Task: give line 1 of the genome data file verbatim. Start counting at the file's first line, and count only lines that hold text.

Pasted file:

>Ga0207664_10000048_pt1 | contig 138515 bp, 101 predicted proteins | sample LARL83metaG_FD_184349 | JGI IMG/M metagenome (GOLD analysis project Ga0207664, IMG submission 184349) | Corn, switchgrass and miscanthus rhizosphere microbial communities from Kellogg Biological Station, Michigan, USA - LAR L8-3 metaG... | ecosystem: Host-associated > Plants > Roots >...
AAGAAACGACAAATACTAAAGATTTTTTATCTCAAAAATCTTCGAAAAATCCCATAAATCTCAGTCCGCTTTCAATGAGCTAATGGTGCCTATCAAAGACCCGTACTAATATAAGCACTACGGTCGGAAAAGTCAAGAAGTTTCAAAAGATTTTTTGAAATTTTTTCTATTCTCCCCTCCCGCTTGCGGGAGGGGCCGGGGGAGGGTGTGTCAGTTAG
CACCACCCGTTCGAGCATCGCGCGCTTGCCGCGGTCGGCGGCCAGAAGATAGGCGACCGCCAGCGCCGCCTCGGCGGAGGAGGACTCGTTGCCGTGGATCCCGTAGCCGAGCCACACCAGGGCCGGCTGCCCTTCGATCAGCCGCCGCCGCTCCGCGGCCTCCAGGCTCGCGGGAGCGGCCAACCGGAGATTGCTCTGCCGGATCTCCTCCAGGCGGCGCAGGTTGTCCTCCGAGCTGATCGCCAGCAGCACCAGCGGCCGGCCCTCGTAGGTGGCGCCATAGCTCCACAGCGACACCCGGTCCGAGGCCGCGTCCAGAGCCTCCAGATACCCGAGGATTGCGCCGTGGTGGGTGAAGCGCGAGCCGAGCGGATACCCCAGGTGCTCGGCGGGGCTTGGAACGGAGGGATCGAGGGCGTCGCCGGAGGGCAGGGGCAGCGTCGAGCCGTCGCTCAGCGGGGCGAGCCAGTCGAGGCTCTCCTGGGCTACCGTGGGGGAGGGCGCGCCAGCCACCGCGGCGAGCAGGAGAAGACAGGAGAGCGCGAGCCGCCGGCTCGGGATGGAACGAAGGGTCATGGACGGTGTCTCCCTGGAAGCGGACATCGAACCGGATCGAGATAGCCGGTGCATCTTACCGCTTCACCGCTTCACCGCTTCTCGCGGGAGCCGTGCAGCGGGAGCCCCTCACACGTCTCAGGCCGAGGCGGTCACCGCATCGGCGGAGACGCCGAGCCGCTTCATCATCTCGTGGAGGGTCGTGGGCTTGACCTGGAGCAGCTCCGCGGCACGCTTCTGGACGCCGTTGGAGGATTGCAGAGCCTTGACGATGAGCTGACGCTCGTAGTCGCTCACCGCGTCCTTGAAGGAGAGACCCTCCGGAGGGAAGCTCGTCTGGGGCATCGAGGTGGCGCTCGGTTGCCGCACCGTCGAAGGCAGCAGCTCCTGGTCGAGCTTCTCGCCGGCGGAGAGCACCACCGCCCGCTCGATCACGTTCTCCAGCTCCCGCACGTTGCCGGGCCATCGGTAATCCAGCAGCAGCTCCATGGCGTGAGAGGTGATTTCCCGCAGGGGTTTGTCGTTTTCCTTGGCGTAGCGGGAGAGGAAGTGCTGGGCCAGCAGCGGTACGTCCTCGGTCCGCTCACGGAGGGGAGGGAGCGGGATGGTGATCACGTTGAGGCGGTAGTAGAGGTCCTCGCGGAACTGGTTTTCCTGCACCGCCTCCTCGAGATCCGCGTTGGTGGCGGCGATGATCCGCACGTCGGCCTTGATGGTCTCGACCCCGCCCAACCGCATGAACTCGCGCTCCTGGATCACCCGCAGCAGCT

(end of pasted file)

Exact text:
>Ga0207664_10000048_pt1 | contig 138515 bp, 101 predicted proteins | sample LARL83metaG_FD_184349 | JGI IMG/M metagenome (GOLD analysis project Ga0207664, IMG submission 184349) | Corn, switchgrass and miscanthus rhizosphere microbial communities from Kellogg Biological Station, Michigan, USA - LAR L8-3 metaG... | ecosystem: Host-associated > Plants > Roots >...